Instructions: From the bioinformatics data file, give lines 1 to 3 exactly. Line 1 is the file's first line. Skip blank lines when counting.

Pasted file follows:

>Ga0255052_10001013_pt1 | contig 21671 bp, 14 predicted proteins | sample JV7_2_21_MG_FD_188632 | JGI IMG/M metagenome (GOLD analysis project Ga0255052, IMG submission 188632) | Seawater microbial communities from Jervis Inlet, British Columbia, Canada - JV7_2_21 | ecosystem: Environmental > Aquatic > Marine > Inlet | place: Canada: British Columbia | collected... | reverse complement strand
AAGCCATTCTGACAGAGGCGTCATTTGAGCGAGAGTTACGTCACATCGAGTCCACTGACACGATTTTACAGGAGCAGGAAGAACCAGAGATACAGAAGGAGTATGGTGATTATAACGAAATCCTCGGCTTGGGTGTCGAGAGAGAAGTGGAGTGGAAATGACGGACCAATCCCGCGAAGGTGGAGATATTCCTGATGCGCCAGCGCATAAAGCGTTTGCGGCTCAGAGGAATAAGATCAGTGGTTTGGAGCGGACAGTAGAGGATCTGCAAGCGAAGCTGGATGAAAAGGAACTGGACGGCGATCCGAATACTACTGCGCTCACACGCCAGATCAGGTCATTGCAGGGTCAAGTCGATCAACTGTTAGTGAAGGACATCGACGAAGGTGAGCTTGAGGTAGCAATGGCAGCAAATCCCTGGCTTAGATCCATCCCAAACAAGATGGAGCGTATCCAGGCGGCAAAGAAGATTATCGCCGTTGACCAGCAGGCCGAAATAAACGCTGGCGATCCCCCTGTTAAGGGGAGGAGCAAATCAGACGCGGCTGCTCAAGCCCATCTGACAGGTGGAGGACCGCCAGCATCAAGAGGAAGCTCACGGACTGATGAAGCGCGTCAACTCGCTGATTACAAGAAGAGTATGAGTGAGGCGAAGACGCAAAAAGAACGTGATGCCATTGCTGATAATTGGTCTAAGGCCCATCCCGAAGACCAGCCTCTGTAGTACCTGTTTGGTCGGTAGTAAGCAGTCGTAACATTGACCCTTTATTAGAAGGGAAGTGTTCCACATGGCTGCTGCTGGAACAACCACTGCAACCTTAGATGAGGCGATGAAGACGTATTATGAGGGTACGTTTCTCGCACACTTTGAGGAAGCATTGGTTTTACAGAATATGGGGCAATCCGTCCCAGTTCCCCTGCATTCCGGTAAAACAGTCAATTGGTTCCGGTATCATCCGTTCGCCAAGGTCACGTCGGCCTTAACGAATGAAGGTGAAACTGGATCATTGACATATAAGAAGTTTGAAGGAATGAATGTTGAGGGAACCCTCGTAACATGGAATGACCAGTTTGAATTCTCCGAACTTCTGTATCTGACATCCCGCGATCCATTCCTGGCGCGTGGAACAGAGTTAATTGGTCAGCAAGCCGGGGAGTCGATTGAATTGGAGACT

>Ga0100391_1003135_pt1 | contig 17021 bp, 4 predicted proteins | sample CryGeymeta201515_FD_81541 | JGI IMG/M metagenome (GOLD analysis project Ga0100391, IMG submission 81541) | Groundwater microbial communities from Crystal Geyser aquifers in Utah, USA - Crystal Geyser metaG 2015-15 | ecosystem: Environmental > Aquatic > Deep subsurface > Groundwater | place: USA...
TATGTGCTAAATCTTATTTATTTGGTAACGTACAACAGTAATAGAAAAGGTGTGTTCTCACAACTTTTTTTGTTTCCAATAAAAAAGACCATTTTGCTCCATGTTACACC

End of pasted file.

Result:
>Ga0255052_10001013_pt1 | contig 21671 bp, 14 predicted proteins | sample JV7_2_21_MG_FD_188632 | JGI IMG/M metagenome (GOLD analysis project Ga0255052, IMG submission 188632) | Seawater microbial communities from Jervis Inlet, British Columbia, Canada - JV7_2_21 | ecosystem: Environmental > Aquatic > Marine > Inlet | place: Canada: British Columbia | collected... | reverse complement strand
AAGCCATTCTGACAGAGGCGTCATTTGAGCGAGAGTTACGTCACATCGAGTCCACTGACACGATTTTACAGGAGCAGGAAGAACCAGAGATACAGAAGGAGTATGGTGATTATAACGAAATCCTCGGCTTGGGTGTCGAGAGAGAAGTGGAGTGGAAATGACGGACCAATCCCGCGAAGGTGGAGATATTCCTGATGCGCCAGCGCATAAAGCGTTTGCGGCTCAGAGGAATAAGATCAGTGGTTTGGAGCGGACAGTAGAGGATCTGCAAGCGAAGCTGGATGAAAAGGAACTGGACGGCGATCCGAATACTACTGCGCTCACACGCCAGATCAGGTCATTGCAGGGTCAAGTCGATCAACTGTTAGTGAAGGACATCGACGAAGGTGAGCTTGAGGTAGCAATGGCAGCAAATCCCTGGCTTAGATCCATCCCAAACAAGATGGAGCGTATCCAGGCGGCAAAGAAGATTATCGCCGTTGACCAGCAGGCCGAAATAAACGCTGGCGATCCCCCTGTTAAGGGGAGGAGCAAATCAGACGCGGCTGCTCAAGCCCATCTGACAGGTGGAGGACCGCCAGCATCAAGAGGAAGCTCACGGACTGATGAAGCGCGTCAACTCGCTGATTACAAGAAGAGTATGAGTGAGGCGAAGACGCAAAAAGAACGTGATGCCATTGCTGATAATTGGTCTAAGGCCCATCCCGAAGACCAGCCTCTGTAGTACCTGTTTGGTCGGTAGTAAGCAGTCGTAACATTGACCCTTTATTAGAAGGGAAGTGTTCCACATGGCTGCTGCTGGAACAACCACTGCAACCTTAGATGAGGCGATGAAGACGTATTATGAGGGTACGTTTCTCGCACACTTTGAGGAAGCATTGGTTTTACAGAATATGGGGCAATCCGTCCCAGTTCCCCTGCATTCCGGTAAAACAGTCAATTGGTTCCGGTATCATCCGTTCGCCAAGGTCACGTCGGCCTTAACGAATGAAGGTGAAACTGGATCATTGACATATAAGAAGTTTGAAGGAATGAATGTTGAGGGAACCCTCGTAACATGGAATGACCAGTTTGAATTCTCCGAACTTCTGTATCTGACATCCCGCGATCCATTCCTGGCGCGTGGAACAGAGTTAATTGGTCAGCAAGCCGGGGAGTCGATTGAATTGGAGACT

>Ga0100391_1003135_pt1 | contig 17021 bp, 4 predicted proteins | sample CryGeymeta201515_FD_81541 | JGI IMG/M metagenome (GOLD analysis project Ga0100391, IMG submission 81541) | Groundwater microbial communities from Crystal Geyser aquifers in Utah, USA - Crystal Geyser metaG 2015-15 | ecosystem: Environmental > Aquatic > Deep subsurface > Groundwater | place: USA...